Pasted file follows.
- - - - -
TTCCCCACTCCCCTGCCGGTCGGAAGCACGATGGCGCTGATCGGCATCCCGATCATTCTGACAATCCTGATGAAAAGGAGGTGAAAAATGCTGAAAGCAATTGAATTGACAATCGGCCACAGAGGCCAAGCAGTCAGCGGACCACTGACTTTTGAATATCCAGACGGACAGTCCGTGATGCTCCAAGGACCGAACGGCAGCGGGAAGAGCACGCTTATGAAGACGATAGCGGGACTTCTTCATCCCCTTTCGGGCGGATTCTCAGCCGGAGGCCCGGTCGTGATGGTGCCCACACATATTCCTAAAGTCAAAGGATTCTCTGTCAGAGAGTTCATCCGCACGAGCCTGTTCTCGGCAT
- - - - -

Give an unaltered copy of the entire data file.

TTCCCCACTCCCCTGCCGGTCGGAAGCACGATGGCGCTGATCGGCATCCCGATCATTCTGACAATCCTGATGAAAAGGAGGTGAAAAATGCTGAAAGCAATTGAATTGACAATCGGCCACAGAGGCCAAGCAGTCAGCGGACCACTGACTTTTGAATATCCAGACGGACAGTCCGTGATGCTCCAAGGACCGAACGGCAGCGGGAAGAGCACGCTTATGAAGACGATAGCGGGACTTCTTCATCCCCTTTCGGGCGGATTCTCAGCCGGAGGCCCGGTCGTGATGGTGCCCACACATATTCCTAAAGTCAAAGGATTCTCTGTCAGAGAGTTCATCCGCACGAGCCTGTTCTCGGCAT